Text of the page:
There is not much new that can be written about the 2019 Indy 850 XC that hasn’t already been covered in snowmobile magazines, internet outlets, or TV shows. All the big news has hit, so talking about the new Indy’s Patriot 850 engine, the most powerful 2-Stroke ever produced by Polaris, is old news. Even the new Pro CC rear skid is yesterday’s headline. So instead of focusing on that stuff, let’s take a look at what this sled is like after half a season on the snow.
Just like when we first settled our cheeks on the seat of the 850, this sled is still an impressive machine to ride, but what has developed over this season is just how much fun this sled is to live with. I should first qualify that statement with the fact that this sled is designated an XC, which is quite different to the defined ride experience of a Pro-S.
The XC in Indy means Cross County, and this sled is bred to perform in the rough conditions found in Cross Country Racing. Pointing the ski tips to knee deep whoops, all one has to do is grab a handful of throttle to hike the skis in the air then let the Pro CC rear skid deal with the consequences, which it does quite well! Then when skis do settle in to engage the crests of the moguls, the Walker Evens shocks out front do an equally satisfying job of absorbing the terrain. In these conditions the Indy XC remains composed and predictable, allowing the rider to stay on the gas.
However, these “XC” qualities do limit the on-trail characteristics just a bit. Driving hard into a corner, the sled seems to change direction quicker, with more precision when the skis are loaded under braking. Misjudge this braking distance, forcing you to lift off the binders and roll the corner, the XC develops some under-steer. Additionally, getting back to throttle is a balancing act through mid-section of the corner. Pickup the throttle just a little too quickly and the Indy XC will transfer weight off the skis, promoting a mid-corner push. Corner exit is where things get interesting with the power of the 850! The instant the Indy is pointing the right direction, you can get hard on the throttle, which will loft the skis, pull at your arms, and put a huge smile on your face.
Truth be told, this isn’t the fastest way to get through a turn… back to back with a Pro-S, we believe the Indy XC is just a bit slower. Riding the Pro-S, it’s noticeably more composed at speed and throughout the corners, allowing a rider to maintain a faster average. However, I also believe the cure to this issue on the XC is a limiter strap adjustment, and full coupling on the rear arm to help keep the front skis planted and limit weight transfer. Knowing these adjustments would probably help cornering abilities, doesn’t mean we know for sure, because we never actually made the adjustments on the XC. Even though a planted feeling snowmobile is faster, its not as fun, and we just simply didn’t want to neuter the hooligan factor of the Indy 850 XC.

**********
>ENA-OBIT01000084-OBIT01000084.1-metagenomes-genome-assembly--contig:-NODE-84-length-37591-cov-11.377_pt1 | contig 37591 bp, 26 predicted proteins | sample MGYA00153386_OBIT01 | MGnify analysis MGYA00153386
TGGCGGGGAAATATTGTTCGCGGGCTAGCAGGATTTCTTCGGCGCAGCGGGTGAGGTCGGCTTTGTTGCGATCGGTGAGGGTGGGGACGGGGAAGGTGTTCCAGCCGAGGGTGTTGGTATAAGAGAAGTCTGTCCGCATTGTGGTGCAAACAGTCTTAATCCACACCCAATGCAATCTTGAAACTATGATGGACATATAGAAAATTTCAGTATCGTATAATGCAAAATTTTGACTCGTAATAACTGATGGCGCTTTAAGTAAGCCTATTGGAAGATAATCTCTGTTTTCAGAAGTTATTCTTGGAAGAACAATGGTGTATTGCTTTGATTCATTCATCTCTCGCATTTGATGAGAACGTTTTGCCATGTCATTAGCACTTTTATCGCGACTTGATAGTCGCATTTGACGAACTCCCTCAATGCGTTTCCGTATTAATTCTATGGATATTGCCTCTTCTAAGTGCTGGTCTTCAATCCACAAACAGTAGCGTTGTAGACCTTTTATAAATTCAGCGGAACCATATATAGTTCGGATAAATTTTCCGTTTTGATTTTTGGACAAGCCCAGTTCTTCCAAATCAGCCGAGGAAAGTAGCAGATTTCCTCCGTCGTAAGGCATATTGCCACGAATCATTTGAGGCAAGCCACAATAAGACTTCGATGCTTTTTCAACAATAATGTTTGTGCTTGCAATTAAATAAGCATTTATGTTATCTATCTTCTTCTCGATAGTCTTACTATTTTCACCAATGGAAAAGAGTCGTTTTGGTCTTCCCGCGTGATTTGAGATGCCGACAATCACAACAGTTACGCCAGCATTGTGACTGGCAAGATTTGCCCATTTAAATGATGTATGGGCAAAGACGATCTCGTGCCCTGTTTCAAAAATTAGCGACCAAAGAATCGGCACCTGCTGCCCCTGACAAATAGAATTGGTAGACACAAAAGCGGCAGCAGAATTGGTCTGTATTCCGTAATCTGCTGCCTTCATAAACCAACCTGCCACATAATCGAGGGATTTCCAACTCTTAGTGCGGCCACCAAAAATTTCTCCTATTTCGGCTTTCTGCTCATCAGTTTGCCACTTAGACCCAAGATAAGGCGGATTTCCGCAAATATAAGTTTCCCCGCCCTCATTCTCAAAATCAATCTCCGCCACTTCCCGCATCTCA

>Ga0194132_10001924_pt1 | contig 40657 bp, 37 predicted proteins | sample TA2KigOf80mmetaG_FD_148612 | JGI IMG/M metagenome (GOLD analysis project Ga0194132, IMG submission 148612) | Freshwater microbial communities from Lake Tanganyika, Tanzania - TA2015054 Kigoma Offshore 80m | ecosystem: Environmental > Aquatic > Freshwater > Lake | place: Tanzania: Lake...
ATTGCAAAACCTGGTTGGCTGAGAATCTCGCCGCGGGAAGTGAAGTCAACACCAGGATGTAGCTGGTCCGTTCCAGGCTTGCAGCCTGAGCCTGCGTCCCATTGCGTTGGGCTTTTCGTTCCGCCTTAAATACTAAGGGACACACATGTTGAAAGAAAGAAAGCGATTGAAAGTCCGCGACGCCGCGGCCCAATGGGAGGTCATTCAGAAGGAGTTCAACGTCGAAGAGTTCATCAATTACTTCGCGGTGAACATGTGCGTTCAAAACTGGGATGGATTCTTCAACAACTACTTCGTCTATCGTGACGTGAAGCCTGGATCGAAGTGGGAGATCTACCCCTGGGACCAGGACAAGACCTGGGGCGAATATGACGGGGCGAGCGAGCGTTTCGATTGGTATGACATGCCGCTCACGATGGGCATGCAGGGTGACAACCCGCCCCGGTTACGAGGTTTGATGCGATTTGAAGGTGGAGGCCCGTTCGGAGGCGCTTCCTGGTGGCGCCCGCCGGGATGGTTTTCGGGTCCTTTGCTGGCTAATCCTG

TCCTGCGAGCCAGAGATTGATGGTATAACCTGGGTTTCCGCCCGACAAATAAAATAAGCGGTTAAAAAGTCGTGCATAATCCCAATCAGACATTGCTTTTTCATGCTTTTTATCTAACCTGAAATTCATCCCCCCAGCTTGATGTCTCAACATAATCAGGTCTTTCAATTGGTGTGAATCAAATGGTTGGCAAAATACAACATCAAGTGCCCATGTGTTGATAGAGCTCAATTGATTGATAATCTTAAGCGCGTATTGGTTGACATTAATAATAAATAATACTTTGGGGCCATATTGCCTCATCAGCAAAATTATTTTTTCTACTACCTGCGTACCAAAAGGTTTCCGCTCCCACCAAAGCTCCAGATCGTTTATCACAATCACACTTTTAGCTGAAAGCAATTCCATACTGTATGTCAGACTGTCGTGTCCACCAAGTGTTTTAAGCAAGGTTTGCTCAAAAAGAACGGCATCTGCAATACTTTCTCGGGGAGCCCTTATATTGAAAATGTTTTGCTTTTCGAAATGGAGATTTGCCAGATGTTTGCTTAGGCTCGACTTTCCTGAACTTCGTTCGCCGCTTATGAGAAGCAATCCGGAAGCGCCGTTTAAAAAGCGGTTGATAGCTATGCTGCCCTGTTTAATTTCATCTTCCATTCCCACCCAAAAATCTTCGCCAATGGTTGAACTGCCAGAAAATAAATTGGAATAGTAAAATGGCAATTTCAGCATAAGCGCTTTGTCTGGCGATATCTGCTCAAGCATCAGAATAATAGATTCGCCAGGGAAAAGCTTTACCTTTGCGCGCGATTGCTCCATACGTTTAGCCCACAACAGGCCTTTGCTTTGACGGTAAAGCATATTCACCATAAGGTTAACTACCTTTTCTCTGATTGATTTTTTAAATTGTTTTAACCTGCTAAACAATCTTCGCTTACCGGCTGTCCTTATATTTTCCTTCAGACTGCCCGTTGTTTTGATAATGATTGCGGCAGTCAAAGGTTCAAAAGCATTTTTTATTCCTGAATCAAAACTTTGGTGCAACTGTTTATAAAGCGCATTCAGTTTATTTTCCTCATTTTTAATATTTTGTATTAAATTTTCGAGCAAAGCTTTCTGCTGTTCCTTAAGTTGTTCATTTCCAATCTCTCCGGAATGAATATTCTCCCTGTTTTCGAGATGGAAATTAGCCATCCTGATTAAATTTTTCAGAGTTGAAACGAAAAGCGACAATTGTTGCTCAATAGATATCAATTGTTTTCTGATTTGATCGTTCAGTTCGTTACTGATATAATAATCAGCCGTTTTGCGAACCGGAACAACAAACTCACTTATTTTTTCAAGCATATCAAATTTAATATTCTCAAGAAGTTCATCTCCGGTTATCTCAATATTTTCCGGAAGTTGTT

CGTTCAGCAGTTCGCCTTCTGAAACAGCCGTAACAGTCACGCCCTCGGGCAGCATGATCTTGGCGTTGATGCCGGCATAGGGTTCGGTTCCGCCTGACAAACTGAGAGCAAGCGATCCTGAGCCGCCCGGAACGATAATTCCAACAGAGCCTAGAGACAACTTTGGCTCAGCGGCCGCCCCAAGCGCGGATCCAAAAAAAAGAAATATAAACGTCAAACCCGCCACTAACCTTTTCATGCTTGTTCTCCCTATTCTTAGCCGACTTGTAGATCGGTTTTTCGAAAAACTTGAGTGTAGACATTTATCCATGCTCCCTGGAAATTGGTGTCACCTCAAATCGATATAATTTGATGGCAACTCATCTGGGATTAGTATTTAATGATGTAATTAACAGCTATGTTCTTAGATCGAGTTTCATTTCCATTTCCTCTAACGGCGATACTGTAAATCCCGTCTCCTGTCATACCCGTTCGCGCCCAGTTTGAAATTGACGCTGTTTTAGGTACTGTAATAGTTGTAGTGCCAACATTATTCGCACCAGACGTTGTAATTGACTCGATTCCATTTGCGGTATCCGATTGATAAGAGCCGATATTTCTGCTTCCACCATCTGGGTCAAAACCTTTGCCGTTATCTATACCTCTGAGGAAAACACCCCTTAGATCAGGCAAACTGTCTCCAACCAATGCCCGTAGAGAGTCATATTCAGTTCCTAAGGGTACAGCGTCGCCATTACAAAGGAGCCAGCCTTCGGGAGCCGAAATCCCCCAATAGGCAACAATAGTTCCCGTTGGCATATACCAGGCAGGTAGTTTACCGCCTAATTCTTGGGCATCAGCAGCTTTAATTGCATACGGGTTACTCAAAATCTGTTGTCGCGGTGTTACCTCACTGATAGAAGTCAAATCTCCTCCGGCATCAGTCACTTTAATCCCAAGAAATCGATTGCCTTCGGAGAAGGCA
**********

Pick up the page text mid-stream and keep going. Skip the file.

There is one other drawback to the excessive (yet fun) weight transfer of the XC, and that’s night riding. In the dark, the headlight seems like it is rarely pointing down the trail. On-throttle the light is pointed at the trees, then under braking, the area just in front of the sled, about feet 10 out is lit perfectly, but not much else is. Going in hot to your first corner at night can get spicy in a hurry if you are not prepared for what essentially feels like the lights going out!
Experiencing the 850 Patriot on a number of rides so far this year has also been as good as a new chassis. Back to back with other 800 Indys, the 850 has got a blanket over the 800 Liberty. The 850 just has more, everywhere in the power curve. Which should be obvious due the extra CC’s, but it’s the speed that the new mill builds that is the most exciting. Instant comes to mind as a descriptor, and here too, the 850 eclipses the 800. The downfall of the 850 in this chassis, is the speed at which the mill puts the power to the ground, and also exaggerates the weight transfer over the 800 equipped models.
We are not sure if the excessive weight transfer quality of the Indy XC is a strike against it or for it. We know the sled can be made faster if we tuned the ski lift out of it, but we don’t want to because we would be sacrificing some fun factor. Ultimately, we are not going to change a thing, because if we do, it would be like stripping the soul out of the Indy. Buyers of this sled should want and expect an exaggerated ride experience. If you want a sled that is fast, composed, and somewhat dull to ride, get a Pro-S. For those riders who prefer a solid dose of hot sauce injected into their ride, go Indy XC all day long.
By Jeff Steenbakkers